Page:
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89 Cards in this Set

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what kind of theory is cultural studies
media
focus of cultural studies
those moments when media are engaged in the use of ideological tools and tactics to maintain a mass view or attitude toward some issue
point of cultural studies
to empower ppl who are on the margins of society, ppl who have little say in the direction of their lives and whoa re scrambling just to survive
2 functions of mass media according to hall (cultural studies)
1) to maintain the dominance of those already in positions of pwr
2) to exploit the poor and pwrless
democratic pluralism --cultural studies
the false belief that we live in a democracy
at most, we live in an aristocracy
no respect for diversity
myth of democracy -- cultural studies
society is held together by common normas including equal opportunity, respect for diversity, one person = one vote, individual rights, rule of law, etc
media messages have little effect on ppl exposed to them
democracy works, and therefore, citizens are capable and are actively engaged in deliberative thoughts
this is all myth
3 fundamental assumptions about media-- cultural studies
1) mass media messages do a certain type of work
2) mass media messages are not innocent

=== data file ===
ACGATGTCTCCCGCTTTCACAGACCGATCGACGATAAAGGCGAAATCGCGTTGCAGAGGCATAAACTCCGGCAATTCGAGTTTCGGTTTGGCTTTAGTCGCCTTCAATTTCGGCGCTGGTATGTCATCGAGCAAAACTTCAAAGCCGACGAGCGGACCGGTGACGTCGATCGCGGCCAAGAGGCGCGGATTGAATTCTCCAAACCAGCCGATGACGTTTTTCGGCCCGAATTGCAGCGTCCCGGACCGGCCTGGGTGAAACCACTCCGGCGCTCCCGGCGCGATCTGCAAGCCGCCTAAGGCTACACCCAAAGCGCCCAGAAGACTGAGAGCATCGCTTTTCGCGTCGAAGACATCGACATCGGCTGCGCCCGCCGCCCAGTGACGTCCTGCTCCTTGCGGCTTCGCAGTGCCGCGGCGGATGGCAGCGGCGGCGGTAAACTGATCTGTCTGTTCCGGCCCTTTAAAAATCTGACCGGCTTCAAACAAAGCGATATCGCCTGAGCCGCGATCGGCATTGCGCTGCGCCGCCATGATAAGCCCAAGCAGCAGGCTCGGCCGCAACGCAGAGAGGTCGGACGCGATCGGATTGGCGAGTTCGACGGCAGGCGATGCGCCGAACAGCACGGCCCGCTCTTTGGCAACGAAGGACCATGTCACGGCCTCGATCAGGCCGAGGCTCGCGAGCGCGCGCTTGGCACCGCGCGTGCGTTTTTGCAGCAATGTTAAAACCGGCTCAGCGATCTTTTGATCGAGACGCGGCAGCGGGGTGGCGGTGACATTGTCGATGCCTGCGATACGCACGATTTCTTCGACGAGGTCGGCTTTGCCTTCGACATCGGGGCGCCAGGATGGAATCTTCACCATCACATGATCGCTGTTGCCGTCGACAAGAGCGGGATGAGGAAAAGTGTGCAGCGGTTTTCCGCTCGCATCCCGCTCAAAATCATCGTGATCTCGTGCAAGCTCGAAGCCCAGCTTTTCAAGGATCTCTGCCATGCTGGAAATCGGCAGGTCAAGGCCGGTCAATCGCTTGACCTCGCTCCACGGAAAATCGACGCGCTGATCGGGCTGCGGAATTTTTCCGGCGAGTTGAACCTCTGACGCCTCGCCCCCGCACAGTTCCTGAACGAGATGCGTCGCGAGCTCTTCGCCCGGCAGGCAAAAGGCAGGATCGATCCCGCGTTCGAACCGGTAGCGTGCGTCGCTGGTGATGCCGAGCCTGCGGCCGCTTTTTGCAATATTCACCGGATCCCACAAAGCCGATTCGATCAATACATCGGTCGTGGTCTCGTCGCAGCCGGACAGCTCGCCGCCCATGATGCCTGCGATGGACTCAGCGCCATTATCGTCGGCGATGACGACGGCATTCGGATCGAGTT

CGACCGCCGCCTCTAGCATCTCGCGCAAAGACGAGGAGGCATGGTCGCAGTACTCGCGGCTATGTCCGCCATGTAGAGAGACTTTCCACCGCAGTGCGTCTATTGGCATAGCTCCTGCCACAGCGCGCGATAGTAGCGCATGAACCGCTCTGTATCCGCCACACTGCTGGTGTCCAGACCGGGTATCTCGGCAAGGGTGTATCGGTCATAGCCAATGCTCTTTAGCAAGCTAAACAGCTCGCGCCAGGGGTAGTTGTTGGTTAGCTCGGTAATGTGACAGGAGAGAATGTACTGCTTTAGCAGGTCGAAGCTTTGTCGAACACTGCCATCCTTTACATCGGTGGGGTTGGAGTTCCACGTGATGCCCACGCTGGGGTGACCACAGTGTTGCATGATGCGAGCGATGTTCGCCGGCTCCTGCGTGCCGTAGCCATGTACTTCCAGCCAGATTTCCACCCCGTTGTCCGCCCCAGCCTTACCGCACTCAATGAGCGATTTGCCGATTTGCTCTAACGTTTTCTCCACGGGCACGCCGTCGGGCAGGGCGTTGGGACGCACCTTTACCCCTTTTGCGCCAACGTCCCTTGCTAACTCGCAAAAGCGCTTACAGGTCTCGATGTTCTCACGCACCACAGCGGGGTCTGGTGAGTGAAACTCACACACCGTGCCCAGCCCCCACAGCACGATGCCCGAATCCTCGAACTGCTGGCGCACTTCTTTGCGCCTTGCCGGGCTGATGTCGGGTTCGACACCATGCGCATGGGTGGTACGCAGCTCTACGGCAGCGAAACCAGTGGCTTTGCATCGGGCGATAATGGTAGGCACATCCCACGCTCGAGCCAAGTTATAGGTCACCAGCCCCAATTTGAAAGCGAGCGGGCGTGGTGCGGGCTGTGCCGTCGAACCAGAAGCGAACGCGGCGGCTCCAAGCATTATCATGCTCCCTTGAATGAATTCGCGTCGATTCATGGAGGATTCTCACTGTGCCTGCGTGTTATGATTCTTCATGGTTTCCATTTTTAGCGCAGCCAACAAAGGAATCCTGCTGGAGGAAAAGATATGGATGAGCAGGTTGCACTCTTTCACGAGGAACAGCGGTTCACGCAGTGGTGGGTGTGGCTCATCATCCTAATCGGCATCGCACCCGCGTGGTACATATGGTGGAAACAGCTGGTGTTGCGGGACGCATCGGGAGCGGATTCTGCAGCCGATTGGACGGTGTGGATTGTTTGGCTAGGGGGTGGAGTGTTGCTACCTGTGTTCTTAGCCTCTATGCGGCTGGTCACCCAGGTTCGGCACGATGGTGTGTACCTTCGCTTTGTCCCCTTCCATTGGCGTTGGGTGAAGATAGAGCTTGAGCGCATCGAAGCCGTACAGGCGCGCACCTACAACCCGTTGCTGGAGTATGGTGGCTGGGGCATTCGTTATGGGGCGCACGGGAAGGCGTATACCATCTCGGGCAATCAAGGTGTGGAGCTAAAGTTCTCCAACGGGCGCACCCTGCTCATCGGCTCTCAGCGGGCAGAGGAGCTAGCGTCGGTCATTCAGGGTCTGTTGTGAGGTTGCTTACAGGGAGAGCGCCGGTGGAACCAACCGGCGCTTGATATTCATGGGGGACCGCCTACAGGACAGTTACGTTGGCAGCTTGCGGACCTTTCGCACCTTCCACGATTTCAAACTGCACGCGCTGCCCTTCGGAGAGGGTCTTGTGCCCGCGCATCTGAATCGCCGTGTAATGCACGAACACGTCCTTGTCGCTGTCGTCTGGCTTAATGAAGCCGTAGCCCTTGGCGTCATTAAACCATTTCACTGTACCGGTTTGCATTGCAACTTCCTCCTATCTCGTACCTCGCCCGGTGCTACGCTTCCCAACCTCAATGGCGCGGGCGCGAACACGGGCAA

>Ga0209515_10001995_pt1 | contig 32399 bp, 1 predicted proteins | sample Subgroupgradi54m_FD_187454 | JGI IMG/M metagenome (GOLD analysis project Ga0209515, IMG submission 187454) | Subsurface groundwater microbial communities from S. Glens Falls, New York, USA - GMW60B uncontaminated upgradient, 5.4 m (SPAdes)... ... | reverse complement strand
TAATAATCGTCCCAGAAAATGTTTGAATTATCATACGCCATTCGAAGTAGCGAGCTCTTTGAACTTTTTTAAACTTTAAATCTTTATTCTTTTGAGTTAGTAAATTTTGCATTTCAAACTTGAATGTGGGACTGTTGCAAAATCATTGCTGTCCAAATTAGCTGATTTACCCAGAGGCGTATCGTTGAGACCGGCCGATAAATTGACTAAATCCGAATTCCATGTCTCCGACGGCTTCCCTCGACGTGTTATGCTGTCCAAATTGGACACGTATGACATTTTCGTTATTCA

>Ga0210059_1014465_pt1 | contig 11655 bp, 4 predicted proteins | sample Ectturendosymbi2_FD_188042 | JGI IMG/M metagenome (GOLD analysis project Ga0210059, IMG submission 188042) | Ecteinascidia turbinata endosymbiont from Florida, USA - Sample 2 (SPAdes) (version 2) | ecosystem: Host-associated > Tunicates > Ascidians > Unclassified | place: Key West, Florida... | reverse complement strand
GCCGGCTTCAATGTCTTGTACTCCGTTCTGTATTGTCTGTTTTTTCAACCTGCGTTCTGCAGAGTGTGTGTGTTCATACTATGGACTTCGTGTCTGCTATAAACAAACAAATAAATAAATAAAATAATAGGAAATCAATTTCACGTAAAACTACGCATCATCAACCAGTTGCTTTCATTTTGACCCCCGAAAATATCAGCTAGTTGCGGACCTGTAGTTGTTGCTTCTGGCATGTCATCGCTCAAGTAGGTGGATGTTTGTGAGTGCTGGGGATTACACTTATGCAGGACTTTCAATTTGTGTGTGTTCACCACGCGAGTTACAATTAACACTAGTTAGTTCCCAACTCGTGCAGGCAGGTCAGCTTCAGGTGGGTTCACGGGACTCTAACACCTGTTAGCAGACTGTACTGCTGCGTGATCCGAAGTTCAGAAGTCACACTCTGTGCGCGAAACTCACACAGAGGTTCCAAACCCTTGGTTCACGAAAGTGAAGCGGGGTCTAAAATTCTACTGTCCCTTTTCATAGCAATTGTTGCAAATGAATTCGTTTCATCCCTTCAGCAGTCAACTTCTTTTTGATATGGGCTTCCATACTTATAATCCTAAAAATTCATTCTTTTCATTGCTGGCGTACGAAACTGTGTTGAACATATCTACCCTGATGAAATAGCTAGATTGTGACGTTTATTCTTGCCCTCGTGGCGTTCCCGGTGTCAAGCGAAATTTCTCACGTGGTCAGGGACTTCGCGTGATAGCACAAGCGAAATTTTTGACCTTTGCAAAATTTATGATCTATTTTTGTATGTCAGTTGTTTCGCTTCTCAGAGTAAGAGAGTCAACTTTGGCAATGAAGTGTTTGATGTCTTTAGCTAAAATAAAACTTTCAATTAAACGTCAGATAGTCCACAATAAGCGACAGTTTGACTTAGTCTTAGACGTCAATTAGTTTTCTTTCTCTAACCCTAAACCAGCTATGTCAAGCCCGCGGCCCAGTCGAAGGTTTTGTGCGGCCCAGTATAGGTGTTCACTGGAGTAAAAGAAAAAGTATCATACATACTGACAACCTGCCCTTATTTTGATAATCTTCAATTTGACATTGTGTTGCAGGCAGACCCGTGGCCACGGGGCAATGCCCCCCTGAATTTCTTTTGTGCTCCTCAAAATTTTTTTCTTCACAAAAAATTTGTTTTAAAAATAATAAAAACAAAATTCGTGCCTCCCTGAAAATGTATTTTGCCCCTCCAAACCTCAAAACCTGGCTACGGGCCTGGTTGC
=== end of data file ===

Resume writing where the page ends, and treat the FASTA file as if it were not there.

3) mass media messages are constructed vehicles of influenc
what hall (cultural studies) wants us to get from his theory
he wants us to think for ourselves and to deliberate
recognize beforehand what the media wants us to think so we can differentiate that from the truth
you can agree with the media as long as you have deliberated first
hegemony--cultural studies
critical term for cultural studies
dominance of one group over another
preponderant influence or authority, especially of one nation over another
made from cultural via the media
hegemonic encoding--cultural studies
regulate and mold discourse--make sure some messages are filtered through a particular lens or frame
messages should be decoded, internalized, and acted upon by the audience
aim of hegemonic encoding
to limit the range of possible interpretations
to make choice and belief a function of inevitability
discourse--cultural studies
the capacity for orderly thought and speech
verbal interchange of ideas
formal, orderly, extended expression of thought on a subject
primary function of discourse--cultural studies
to make meaning
overcoming discourse consists of... (cultural studies)
1) recognizing that meaning is created through it
2) directing our attention to its source
audience response to media influence operating inside the dominant code--cultural studies
media produces the message